You Won't Get Ahead Just by Being More Productive
How would you finish this sentence? "If I were just more productive, I could ______." You've probably filled in that blank more times than you can count. If you were just more productive, you could become more profitable. You could improve workplace culture. Find new clients. Find better clients. Get your body healthy. Get your bank account healthy. Do more of the work you love. Do less work. Do no work. Focus on making an impact on the world.
Don't forget the big one, a statement I hear from countless entrepreneurs: If you could just be more productive, you could scale your business. You could realize the vision for your company that you hold fast to on 14-hour days and working weekends; the vision that keeps you going during all-nighters and early morning meetings. When you're pulled away from your kids' soccer game and when you're struggling to clear your inbox before a family vacation.
Productivity is necessary, that's true. It's so necessary, an entire industry has built up around helping people maximize their time -- apps, calendars, project software, the list goes on. And that industry is growing. For example, in just three years, the market size for business and productivity apps grew from $28 billion $58 billion. Bullet journals, which combine productivity strategies with creative expression, are the trend behind this year's 18 percent increase in sales of notebooks and writing instruments. Still, while these tools can help you do more things faster, it's not the best way to scale your business. In fact, it's a trap that will not only stunt your company's growth, but keep you chained to it indefinitely.
I speak from personal experience. I was a productivity hack junkie. I had all the latest toys, studied all the tricks and followed all the experts. Like many of you, I was convinced that, to free up more time for whatever I wanted to do, I had to be more productive. But, productivity didn't get me out of doing; it got me doing more. Blowing through a task quickly just meant I had time to do more tasks, which I gamely took on thinking I would eventually come to the end of my to-do list. Except there is no end. Not as long as I was doing all the work.
Parkinson's Law states that "our consumption of a resource expands to meet its supply." In simple terms, whatever time you give yourself to work, you will use. Nights, weekends, vacations -- whatever you think you need. This is the root cause of the failure of productivity. The more productive you are, the more you can take on. The more you take on, the more productive you have to be. This is part of the reason why most small-business owners work more than 40 hours a week, and 19 percent of us are pulling 60-plus hourly weeks.
Once I figured out that my obsession with productivity was keeping me trapped in a never-ending cycle of doing, I went in search of the most efficient way to scale my business. Most entrepreneurs know full well that scaling is only possible when you can get other people and other things to do the work. That's true, and that only works if you have organizational efficiency.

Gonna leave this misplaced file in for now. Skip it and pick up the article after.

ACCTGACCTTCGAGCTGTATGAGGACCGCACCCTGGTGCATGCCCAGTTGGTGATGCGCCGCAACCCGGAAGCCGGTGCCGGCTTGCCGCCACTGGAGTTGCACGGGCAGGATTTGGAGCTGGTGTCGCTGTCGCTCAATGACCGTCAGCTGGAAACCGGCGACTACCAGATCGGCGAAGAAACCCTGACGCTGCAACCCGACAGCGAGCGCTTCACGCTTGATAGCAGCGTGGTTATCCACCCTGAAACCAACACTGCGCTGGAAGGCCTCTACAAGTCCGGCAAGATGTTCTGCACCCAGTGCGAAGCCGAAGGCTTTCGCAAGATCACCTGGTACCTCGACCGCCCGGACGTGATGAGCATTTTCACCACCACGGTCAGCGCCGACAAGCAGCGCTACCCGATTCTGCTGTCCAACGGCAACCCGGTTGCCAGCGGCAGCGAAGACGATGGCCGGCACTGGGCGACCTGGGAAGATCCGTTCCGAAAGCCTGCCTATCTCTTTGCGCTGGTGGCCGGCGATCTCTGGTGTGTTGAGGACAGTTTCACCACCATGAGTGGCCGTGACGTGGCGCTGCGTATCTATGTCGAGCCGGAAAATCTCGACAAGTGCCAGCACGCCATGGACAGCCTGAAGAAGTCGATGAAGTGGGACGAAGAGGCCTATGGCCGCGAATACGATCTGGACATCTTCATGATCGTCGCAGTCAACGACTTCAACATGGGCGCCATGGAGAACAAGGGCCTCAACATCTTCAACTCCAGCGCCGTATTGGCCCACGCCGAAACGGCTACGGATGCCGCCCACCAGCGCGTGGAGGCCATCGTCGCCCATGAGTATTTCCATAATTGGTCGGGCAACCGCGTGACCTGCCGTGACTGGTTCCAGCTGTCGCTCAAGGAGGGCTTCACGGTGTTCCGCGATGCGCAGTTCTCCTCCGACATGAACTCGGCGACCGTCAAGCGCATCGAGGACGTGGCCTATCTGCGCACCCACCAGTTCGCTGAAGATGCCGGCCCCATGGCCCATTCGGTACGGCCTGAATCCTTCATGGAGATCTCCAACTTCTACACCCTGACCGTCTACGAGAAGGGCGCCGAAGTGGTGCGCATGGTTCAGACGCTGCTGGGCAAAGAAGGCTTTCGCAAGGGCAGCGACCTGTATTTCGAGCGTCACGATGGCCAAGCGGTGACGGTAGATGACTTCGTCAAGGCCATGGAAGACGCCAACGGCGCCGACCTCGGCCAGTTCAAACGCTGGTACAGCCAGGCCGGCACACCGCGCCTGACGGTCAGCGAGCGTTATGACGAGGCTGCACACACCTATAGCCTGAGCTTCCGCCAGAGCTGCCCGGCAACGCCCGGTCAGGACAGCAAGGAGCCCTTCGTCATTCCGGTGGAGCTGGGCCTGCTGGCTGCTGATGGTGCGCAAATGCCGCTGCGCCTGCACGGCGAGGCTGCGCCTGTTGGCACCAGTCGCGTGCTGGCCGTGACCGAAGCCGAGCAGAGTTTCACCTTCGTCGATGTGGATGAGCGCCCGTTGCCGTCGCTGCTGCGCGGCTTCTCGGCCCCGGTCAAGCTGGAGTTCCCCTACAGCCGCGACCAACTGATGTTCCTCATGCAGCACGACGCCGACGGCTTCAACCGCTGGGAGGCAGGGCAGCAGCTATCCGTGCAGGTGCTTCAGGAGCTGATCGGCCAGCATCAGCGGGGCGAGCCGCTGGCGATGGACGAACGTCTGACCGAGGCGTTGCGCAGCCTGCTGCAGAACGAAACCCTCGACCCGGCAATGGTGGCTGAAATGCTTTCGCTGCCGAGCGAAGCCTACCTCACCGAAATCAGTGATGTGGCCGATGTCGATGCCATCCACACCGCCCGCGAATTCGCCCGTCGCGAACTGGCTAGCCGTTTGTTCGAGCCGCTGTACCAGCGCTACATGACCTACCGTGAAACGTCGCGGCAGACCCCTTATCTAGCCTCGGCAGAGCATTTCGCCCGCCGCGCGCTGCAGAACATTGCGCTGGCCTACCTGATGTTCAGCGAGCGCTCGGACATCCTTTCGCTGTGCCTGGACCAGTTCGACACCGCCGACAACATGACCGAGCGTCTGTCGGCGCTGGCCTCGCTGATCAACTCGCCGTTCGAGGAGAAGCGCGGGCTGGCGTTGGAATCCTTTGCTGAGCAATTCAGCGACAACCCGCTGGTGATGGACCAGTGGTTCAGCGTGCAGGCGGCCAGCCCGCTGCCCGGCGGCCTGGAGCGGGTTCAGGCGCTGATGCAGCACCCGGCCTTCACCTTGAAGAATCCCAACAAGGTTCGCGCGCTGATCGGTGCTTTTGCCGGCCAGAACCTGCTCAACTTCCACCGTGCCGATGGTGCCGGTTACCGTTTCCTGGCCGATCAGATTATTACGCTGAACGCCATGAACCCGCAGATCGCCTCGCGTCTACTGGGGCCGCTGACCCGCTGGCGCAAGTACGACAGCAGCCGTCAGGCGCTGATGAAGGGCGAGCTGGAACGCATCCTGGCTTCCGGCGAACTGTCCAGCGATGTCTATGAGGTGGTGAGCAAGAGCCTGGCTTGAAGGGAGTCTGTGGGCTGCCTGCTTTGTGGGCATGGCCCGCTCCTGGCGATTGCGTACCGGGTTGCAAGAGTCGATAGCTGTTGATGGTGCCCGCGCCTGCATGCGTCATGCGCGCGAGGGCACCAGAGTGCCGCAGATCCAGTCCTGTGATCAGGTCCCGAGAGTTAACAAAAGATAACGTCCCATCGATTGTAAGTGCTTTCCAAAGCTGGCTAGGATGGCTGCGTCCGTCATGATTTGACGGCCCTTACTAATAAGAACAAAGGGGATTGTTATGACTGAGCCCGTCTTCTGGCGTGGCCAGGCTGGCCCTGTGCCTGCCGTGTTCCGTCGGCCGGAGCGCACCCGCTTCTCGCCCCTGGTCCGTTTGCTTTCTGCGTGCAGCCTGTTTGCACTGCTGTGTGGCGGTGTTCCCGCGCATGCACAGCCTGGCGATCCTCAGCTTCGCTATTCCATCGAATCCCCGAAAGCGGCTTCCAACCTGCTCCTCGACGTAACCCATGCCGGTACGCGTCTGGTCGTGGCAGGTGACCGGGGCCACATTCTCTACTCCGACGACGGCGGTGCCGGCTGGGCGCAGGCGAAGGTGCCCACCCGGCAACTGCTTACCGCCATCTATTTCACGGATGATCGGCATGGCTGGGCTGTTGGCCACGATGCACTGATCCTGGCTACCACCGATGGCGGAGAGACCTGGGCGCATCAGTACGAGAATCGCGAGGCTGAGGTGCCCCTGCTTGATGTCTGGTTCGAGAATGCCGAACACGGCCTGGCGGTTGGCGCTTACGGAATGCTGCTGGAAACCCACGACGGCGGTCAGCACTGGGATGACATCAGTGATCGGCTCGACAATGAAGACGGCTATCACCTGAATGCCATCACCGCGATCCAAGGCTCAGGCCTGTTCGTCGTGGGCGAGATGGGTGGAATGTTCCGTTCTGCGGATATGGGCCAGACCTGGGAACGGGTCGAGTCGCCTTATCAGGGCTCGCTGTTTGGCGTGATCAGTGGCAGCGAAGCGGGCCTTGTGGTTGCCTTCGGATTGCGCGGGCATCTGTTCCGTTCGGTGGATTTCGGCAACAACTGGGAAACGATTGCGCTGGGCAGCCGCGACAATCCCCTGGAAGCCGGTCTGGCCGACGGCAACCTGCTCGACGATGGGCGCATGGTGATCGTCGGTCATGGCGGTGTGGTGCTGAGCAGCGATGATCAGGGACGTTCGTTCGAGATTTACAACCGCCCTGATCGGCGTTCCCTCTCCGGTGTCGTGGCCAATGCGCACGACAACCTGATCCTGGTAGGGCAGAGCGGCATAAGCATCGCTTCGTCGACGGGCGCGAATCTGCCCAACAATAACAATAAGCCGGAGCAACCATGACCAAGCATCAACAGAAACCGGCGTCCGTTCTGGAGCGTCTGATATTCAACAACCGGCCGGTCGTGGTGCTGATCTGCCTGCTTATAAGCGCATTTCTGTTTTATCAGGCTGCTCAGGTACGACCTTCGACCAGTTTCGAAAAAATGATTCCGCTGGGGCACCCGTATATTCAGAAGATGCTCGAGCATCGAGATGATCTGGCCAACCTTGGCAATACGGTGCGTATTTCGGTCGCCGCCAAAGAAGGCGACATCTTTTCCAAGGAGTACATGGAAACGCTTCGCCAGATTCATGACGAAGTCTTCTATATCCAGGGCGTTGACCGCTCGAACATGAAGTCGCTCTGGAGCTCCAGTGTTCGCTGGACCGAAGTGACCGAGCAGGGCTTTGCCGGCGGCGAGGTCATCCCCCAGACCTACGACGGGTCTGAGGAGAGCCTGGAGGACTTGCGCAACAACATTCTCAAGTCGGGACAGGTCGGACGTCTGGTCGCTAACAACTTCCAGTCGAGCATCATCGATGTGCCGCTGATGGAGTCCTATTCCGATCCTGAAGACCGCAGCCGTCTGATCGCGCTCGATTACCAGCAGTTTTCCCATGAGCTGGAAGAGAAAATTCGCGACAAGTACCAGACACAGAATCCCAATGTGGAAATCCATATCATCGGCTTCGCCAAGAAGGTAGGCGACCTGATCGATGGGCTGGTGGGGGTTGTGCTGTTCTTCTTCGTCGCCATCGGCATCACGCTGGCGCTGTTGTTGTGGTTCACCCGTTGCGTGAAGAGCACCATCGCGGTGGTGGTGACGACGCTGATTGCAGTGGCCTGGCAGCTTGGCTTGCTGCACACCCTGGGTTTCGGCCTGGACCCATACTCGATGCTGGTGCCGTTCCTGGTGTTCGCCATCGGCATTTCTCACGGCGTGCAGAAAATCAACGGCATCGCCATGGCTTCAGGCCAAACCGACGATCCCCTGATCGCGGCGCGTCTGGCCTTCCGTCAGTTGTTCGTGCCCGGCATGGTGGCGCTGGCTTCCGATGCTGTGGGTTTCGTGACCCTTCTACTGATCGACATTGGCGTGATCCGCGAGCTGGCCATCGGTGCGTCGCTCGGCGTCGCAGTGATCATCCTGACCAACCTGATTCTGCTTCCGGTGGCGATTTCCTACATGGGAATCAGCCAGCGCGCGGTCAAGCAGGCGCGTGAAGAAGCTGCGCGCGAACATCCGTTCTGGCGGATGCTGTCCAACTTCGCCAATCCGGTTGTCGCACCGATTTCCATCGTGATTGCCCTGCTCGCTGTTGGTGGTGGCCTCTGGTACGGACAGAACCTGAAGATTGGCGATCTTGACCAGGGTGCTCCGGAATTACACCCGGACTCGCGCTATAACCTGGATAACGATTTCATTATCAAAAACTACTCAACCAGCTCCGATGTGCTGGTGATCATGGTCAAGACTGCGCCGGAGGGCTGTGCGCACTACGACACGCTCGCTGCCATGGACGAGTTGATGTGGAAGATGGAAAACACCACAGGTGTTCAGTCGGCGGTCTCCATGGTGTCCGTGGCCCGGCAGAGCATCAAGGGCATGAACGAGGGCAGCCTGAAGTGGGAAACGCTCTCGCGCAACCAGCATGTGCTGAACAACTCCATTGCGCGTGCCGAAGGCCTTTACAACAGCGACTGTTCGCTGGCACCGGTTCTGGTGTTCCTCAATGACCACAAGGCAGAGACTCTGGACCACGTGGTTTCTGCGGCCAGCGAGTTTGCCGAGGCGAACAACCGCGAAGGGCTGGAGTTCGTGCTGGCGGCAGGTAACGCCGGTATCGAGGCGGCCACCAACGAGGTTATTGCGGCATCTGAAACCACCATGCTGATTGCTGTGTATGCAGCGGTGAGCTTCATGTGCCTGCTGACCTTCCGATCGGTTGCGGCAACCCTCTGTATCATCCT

Organizational efficiency is when all the gears of your business mesh like clockwork. It is the ultimate in leverage, because you design your company's resources to work in concert, maximizing their output. It is about managing resources so that the important work gets done, instead of always rushing to do what's most urgent. You have achieved organizational efficiency when you are accessing the best talents of your team (even a team of one) to do the most important work, and clearly communicating your company mission, objectives and metrics.
One of the first steps I took was dedicating some work time to design my business not for maximum productivity, but maximum organizational efficiency. I still had to do the work, but now I was taking time to think about how to make the necessary changes to my business so that it could run more efficiently, and eventually, run itself. Instead of asking, "How am I going to get this done (faster)?" I started asking different questions.
- What is the primary role my company depends upon most and how can we best serve and protect that role?
- What tasks can I trash, trim or transfer to someone else?
- What is the simplest way to capture the systems I use -- even those I may not know I'm using?
- How can I balance my team so that they are doing work that is best suited for them and helps us achieve our designated outcomes?
- What metrics do I need to track so that I can quickly spot bottlenecks in my business?
Over time, with better organizational efficiency came better communication with my team, which enabled me to expand my business. And I'm not alone. A 2013-2014 study showed that companies with "effective change and communication are 3.5 times as likely to significantly outperform their peers." I was able to pull this off while also freeing up my time to do more of the work I love and enjoy more of the life I earned.
To the spark the strongest growth, you need a business that runs like clockwork -- with or without you. To achieve that, your primary focus is to design the flow of work through your company so that other people and other things can get the work done. Commit to putting your company's output first and your productivity second, and you'll soon find that everything you thought better productivity might give you, organizational efficiency will hand you on a silver platter.